Diatoms Speak Volumes

Diatoms, single-celled algae about a thousand times smaller than a pinhead, are being used to monitor everything from water quality to global climate change.

Slurping up lake mud with a turkey baster is one way to collect diatoms. Scraping algal slime from the surfaces of rocks and pulling a fine mesh net through water are two other methods Academy Research Scientist Sarah Spaulding uses to collect these microscopic organisms.

new species of diatom, genus Gomphonema
Scanning electron microscope (SEM) image of a new species of diatom of the genus Gomphonema from a lake in Tasmania, the large island off the southern coast of Australia. It is surrounded by many other, smaller species of diatom, all of them are found together in a benthic (bottom water) habitat.
Photo: Sarah Spaulding

Diatoms grow nearly everywhere on Earth, from the equator to the poles, and form the basis of aquatic food webs in both marine and freshwater habitats. Giving off oxygen as a by-product of photosynthesis, they produce close to 40 percent of atmospheric oxygen, second only to tropical rainforests.

Eunotia serra (left), Stephanodiscus niagarae (right)
Eunotia serra (left), Stephanodiscus niagarae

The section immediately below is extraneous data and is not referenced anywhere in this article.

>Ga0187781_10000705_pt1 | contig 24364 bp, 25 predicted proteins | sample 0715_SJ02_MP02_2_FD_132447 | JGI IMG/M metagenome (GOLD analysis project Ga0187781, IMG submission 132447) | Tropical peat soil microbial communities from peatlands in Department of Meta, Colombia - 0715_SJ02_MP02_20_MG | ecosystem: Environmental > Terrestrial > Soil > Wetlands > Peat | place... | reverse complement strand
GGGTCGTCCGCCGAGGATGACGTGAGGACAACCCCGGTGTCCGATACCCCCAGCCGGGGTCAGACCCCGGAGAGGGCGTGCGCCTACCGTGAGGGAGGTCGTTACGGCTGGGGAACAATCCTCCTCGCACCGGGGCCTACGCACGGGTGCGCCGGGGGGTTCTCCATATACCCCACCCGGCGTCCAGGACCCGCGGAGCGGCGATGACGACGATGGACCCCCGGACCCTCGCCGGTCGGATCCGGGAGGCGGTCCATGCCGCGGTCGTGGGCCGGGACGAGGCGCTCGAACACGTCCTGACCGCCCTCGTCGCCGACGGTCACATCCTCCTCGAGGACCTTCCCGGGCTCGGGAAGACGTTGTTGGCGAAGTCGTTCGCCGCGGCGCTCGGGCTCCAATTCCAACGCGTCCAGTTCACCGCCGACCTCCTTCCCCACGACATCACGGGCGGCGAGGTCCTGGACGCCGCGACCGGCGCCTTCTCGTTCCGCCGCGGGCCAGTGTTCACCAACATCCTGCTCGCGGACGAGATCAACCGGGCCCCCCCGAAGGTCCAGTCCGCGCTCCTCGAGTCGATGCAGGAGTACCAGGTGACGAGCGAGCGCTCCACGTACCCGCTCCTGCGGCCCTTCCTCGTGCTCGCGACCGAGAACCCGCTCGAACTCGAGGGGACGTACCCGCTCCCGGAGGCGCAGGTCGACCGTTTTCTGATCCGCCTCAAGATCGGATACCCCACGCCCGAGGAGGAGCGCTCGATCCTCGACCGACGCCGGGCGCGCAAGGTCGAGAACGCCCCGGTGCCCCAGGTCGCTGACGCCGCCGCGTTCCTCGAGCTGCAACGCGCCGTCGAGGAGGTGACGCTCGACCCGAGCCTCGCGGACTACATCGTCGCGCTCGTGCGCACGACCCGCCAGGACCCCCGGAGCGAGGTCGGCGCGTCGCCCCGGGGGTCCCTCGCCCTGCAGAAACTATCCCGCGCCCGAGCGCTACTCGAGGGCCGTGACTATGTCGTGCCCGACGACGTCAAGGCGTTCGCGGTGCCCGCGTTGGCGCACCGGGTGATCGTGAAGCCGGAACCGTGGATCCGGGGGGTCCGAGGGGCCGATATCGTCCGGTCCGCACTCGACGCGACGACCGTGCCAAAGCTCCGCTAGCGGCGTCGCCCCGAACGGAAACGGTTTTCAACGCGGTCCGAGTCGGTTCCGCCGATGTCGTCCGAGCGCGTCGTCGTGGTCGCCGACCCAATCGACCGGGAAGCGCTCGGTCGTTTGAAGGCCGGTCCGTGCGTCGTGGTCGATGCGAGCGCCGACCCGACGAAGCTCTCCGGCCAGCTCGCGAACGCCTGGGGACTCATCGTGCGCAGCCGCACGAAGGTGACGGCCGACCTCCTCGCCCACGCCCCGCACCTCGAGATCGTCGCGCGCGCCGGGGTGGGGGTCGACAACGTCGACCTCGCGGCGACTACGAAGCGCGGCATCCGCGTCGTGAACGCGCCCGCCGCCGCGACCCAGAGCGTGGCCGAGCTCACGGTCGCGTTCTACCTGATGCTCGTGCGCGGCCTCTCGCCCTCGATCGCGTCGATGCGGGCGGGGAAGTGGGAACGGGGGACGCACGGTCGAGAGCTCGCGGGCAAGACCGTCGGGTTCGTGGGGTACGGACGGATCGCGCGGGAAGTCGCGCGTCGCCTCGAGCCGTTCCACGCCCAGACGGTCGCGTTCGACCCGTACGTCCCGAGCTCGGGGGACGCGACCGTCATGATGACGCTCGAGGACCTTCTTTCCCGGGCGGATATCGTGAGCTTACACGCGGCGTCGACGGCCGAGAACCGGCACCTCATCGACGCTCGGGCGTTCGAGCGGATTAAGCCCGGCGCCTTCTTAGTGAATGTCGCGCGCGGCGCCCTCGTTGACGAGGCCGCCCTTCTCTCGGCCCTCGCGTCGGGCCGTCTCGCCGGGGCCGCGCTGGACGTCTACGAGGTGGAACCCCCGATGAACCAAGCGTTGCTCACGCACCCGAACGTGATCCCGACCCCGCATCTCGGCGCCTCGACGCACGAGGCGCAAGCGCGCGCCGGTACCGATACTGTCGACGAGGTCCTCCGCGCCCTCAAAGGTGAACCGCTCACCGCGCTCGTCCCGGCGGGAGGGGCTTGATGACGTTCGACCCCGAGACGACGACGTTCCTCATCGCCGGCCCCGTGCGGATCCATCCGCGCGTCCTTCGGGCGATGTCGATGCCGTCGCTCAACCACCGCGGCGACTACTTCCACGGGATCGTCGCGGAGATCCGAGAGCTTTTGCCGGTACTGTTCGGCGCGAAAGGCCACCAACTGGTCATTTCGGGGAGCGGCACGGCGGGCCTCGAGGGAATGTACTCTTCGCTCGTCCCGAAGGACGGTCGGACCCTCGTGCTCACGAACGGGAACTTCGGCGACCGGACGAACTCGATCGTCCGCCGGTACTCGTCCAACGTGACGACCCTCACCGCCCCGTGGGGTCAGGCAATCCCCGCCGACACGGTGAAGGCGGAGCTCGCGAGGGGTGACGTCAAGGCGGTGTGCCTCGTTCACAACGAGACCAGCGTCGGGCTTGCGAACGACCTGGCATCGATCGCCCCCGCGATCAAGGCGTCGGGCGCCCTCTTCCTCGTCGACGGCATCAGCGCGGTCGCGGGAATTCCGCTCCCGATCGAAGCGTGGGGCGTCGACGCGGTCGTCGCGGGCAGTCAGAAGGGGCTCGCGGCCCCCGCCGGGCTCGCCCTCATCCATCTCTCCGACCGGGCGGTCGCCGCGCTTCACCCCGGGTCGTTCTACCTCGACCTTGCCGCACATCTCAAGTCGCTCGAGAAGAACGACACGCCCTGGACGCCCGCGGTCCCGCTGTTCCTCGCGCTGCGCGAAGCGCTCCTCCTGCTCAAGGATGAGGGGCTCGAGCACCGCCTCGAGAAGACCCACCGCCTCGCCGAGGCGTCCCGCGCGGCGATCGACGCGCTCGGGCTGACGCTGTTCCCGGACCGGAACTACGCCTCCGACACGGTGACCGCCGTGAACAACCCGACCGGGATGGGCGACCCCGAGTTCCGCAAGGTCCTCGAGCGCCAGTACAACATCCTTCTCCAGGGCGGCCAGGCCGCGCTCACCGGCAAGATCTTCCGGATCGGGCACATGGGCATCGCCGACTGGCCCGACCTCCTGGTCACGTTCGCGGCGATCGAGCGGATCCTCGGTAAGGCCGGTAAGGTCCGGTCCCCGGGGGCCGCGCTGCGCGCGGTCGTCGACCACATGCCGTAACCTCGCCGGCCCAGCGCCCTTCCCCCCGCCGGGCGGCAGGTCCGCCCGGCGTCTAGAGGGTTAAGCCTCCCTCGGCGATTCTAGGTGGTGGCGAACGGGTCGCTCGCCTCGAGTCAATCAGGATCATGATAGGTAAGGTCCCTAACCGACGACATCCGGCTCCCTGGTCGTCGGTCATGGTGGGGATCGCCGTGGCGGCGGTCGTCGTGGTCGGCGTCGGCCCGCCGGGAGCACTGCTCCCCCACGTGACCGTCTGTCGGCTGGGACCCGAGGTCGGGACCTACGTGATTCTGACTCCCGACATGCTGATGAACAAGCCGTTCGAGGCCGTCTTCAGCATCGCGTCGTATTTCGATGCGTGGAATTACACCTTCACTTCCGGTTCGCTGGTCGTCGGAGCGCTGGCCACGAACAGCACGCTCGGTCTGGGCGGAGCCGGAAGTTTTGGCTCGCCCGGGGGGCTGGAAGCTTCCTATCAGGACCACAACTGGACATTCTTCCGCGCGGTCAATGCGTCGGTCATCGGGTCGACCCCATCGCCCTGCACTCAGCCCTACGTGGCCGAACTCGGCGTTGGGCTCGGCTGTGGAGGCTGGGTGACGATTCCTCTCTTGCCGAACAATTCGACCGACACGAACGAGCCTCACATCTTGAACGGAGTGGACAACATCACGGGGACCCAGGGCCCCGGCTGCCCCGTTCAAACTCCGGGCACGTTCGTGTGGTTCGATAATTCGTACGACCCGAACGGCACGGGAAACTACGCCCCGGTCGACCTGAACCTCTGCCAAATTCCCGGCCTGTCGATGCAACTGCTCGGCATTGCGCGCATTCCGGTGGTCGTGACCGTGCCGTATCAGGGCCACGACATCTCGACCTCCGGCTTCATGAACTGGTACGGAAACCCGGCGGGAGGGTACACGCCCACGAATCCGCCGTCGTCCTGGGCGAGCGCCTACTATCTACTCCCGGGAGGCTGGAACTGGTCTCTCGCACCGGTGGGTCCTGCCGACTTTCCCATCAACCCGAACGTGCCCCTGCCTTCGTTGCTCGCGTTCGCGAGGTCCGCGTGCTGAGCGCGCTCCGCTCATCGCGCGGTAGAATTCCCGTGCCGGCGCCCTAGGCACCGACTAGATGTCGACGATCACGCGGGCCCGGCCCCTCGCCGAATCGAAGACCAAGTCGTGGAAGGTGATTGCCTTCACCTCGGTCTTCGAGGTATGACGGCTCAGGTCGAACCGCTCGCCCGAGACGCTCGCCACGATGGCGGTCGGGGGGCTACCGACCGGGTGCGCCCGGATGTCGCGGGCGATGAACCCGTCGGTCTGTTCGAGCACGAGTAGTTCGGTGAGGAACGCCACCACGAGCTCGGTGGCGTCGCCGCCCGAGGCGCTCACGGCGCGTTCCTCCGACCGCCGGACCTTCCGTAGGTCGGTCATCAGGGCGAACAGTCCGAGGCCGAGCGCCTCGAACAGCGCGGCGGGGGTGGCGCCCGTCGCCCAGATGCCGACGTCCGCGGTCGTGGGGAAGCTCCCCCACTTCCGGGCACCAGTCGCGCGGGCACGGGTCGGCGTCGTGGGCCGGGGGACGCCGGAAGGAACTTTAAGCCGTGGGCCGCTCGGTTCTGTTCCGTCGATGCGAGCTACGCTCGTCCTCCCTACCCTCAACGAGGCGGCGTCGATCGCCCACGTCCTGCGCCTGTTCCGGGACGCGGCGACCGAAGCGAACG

Photo: CAS Special Collections
Tetracyclus emarginatus
Tetracyclus emarginatus
Photo: CAS Special Collections
Dr. Sarah Spaulding
Dr. Sarah Spaulding at Praia Sambangombe, southwest São Tomé. Photo: Dong Lin

Spaulding is trying to pin down diatoms' historic and current distributions. Many species of diatoms are restricted to certain regions with specific pH, salinity, and nutrient levels. Knowing what species grow where, scientists can use them to monitor the health of streams and rivers and even determine the effects of acid rain.

Because the cell walls of diatoms are composed of silicon dioxide, they are preserved in lake and ocean sediments. Thus, their fossils can be used to reconstruct past environmental conditions, such as climatic records, over time.

another new species of Gomphonema
SEM of a second new species of Gomphonema from a lake inTasmania. Detail of one end of the valve, called the footpole. This diatom has a porefield at the footpole. The porefield functions to secrete a mucilaginous stalk. The stalk allows the diatom to attach to aquatic plants or other surfaces.
Photo: Sarah Spaulding
Cymbella affinis
Cymbella affinis
Photo: CAS Special Collections